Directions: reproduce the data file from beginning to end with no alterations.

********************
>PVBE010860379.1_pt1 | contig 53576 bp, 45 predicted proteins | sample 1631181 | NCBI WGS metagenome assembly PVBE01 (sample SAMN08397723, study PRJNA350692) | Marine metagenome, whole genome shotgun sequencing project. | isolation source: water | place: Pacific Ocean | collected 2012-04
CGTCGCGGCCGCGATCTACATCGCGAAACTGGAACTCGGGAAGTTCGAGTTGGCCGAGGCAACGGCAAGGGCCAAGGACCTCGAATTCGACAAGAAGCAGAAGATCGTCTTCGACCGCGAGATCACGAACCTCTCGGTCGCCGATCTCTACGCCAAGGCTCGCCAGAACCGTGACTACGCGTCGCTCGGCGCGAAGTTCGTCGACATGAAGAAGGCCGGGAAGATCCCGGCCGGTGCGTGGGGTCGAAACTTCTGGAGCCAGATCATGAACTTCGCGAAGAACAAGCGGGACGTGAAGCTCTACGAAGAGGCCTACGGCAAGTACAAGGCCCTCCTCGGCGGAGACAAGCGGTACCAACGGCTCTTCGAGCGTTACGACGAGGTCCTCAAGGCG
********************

>PVBE010860379.1_pt1 | contig 53576 bp, 45 predicted proteins | sample 1631181 | NCBI WGS metagenome assembly PVBE01 (sample SAMN08397723, study PRJNA350692) | Marine metagenome, whole genome shotgun sequencing project. | isolation source: water | place: Pacific Ocean | collected 2012-04
CGTCGCGGCCGCGATCTACATCGCGAAACTGGAACTCGGGAAGTTCGAGTTGGCCGAGGCAACGGCAAGGGCCAAGGACCTCGAATTCGACAAGAAGCAGAAGATCGTCTTCGACCGCGAGATCACGAACCTCTCGGTCGCCGATCTCTACGCCAAGGCTCGCCAGAACCGTGACTACGCGTCGCTCGGCGCGAAGTTCGTCGACATGAAGAAGGCCGGGAAGATCCCGGCCGGTGCGTGGGGTCGAAACTTCTGGAGCCAGATCATGAACTTCGCGAAGAACAAGCGGGACGTGAAGCTCTACGAAGAGGCCTACGGCAAGTACAAGGCCCTCCTCGGCGGAGACAAGCGGTACCAACGGCTCTTCGAGCGTTACGACGAGGTCCTCAAGGCG